It’s 9pm and I’m preparing to talk to Chris Foss over the phone. We’re talking late because he’s preparing for his new show in Guernsey at the Coachhouse Gallery. He’s been working tirelessly curating and creating 100 paintings for his 1st - 20th November exhibition. I’ll be there and if you're in Guernsey I recommend you go.
Chris hasn’t just had a career like most of us. He’s one of those very few people that we read about in creative history books or watch in documentaries - it’s difficult to overstate his impact on science fiction. After our 2 hour talk I felt like I understood his impact on Sci-Fi more than he does. Before I even asked Chris about working on Alien, influencing Marvel or arguing with Stanley Kubrick I simply asked him “What have you been up to recently?” His reply, “Some American rapper, I can’t remember his name, wanted to work with me. I think he was actually running for president but then COVID hit and it didn’t happen”. “Do you mean Kanye West?” I replied, “That’s it, have you heard of him?”…..
Hi Chris, What does a normal day look like, from a creative perspective?
Well Aaron, I spend my day chasing the sun...
I bought this wonderful summer house and I've turned it into a studio. You see, for an artist, the difference when you can paint in daylight, without any artificial light is stunning. The colors are so much brighter. So, I've built four different studios on the property and depending on the light I will start in whichever studio is the best and then literally follow the sun around. My day is governed by the weather.
You're one of the most famous science fiction painters in the world. When did you know that science fiction ships and science fiction would be your unique voice?
I remember exactly when funnily enough! As a young name, 19 years old, I was illustrating for the now famous, new at the time magazine call Penthouse. That work actually lead to illustrating the book 'The Joy of Sex'. But at 19 I didn’t pay much attention to space stations! A friend said “hey, are you goanna see that new 2001 film?” So I took some a bit of extra time off at lunch and went to see it. It was quite simply breathtaking, and I've been painting spaceships ever since. It’s how my life in spaceships took off.
So, you actually went full circle, first being inspired by Stanley Kubrick’s 2001 to then, working with the man on AI. He was infamously very difficult to work with, bordering on abusive, was this your experience?
It very much felt like that from the beginning. He asked me to come up and meet him in Dorset. For some reason Stanley insisted I had to be driven to his house in a Hurricane (a car). When I arrived, I said, “my God, I nearly got killed on the motorway” and his sidekick replied, “we'll finish you off Chris”. I then worked 6 and a half months on AI. You're right, working with Stanley is fairly well documented, he spent his life grinding people into the ground. The truth is he paid me insane amounts of money, so I stuck with it. It was the only way he could get people to stay. He’d created such a surreal work environment; everyone they’re walked around like automatons. He had beaten the shit out of people mentally. I actually said "Stanley could kill someone with his voice” at the time. One of Stanley's favourite tricks was to make artists paint out the bit of their work they liked the most. And so, he came in on one occasion, and he said, "this picture is not working". By this point I’d had enough of his abusive behaviour. I hit the desk and I jumped up - “This picture is not working because the concept is crap, the execution is crap, and IT WILL ALWAYS BE CRAP.” I’m not sure how many people had spoken to him like that?! The next Monday I phoned in to say that my car needed attention, I had to drive 160 miles up from Dorset so I asked if I could come in the next day?” A producer called back and said, “Actually, Chris, you don't need to come back” That was the end of my time with Stanley.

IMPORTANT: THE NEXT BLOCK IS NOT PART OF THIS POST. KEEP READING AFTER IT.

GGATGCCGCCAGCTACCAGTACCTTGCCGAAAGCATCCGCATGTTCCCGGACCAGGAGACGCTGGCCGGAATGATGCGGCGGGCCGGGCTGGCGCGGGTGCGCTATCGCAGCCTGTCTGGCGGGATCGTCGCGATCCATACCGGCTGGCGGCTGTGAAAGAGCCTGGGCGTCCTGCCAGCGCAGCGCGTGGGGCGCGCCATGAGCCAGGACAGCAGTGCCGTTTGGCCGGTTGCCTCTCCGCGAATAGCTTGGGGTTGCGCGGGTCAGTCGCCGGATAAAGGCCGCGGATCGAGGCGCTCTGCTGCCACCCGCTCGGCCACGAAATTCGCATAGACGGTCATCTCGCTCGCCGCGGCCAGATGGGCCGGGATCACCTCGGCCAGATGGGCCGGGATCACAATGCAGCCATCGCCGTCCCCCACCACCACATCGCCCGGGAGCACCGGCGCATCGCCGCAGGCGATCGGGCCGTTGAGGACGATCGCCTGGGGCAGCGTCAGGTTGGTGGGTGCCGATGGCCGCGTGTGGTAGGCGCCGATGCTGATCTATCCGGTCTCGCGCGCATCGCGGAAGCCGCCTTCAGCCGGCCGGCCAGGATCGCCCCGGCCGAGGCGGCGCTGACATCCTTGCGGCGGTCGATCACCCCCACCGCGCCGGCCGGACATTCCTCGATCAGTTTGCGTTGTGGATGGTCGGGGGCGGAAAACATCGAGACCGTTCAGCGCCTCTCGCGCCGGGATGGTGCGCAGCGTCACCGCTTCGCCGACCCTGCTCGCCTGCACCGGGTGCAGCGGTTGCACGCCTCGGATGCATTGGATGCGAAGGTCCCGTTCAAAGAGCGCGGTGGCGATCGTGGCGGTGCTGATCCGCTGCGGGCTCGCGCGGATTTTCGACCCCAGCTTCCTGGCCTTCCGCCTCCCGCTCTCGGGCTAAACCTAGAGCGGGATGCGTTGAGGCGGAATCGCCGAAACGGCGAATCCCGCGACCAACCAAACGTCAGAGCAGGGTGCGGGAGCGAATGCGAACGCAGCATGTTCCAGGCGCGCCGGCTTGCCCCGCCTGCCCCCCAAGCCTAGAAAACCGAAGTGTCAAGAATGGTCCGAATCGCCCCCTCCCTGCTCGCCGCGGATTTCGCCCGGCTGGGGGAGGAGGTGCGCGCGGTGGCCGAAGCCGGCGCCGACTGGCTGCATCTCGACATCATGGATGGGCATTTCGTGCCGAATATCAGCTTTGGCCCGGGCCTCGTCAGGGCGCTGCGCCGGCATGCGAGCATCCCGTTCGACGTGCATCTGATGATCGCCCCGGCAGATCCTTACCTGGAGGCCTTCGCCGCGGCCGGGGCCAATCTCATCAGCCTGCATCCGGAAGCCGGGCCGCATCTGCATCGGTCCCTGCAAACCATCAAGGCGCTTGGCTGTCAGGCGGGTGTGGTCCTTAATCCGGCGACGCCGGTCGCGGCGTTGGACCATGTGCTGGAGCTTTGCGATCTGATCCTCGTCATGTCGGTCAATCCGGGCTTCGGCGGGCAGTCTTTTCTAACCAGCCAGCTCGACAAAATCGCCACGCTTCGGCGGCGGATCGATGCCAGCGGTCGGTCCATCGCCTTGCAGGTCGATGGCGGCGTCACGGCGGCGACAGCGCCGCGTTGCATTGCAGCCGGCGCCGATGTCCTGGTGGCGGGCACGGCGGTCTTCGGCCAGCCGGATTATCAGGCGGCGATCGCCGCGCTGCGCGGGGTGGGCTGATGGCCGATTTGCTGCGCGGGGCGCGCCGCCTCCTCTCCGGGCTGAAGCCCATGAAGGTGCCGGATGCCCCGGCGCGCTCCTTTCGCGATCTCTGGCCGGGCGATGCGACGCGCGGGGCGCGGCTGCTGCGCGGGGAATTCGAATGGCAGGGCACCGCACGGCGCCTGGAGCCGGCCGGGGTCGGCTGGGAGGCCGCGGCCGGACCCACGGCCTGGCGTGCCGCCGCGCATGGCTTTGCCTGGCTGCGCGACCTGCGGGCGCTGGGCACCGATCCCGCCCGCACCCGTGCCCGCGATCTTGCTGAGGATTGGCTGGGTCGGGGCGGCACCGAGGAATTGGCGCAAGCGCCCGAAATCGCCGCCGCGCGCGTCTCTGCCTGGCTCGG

Note - (Kubrick died during the making of A.I, Steven Spielberg finish the movie)
How did you get to design the Nostromo in Alien?
I'd been working on the first, now cult, unmade Dune movie with Alejandro Jodorowsky, Modius, H.R Giger, Salvador Dali and Dan O’Bannon. If you’d like to learn more about that, I throughly recommend a great documentary called “Jodorowsky's Dune”. Once that was over, Dan scrambled to find a script to work on. He resurrected his shelved script called “They Bite”. This would become Alien. Dan insisted, bless his heart, on me coming over to do the spaceship designs. So that's how I ended up in Los Angeles.
James Gunn wrote the below about you on Facebook “Chris Foss’s art was a part of my original presentation to Marvel when I pitched myself as director and I explained the visual direction I was going to take with the film. They were immediately on board, and we ended up hiring Chris Foss to help design some of the spaceships in the film. He was, of everyone, my biggest visual inspiration on Guardians.”
What was your experience of working on Marvel’s Guardians of the Galaxy?
Aaron, I honestly had no idea. I never actually talked to James and honestly didn’t realise the role I played. The Art Director I was working with was working on about six different films at the same time. He was running around like a headless chicken.
I couldn't believe it. I remember him going to Los Angeles to build a presentation on the Friday and back in the London office on Monday. Everything is now built on computers these days and here's this guy, me, with just a piece of paper and pens. I had a very enjoyable time drawing and painting designs for the film. Honestly i was just creating ships with not very much direction!
What did you think of the final film.
I haven’t got around to seeing it yet!
I think you should sir.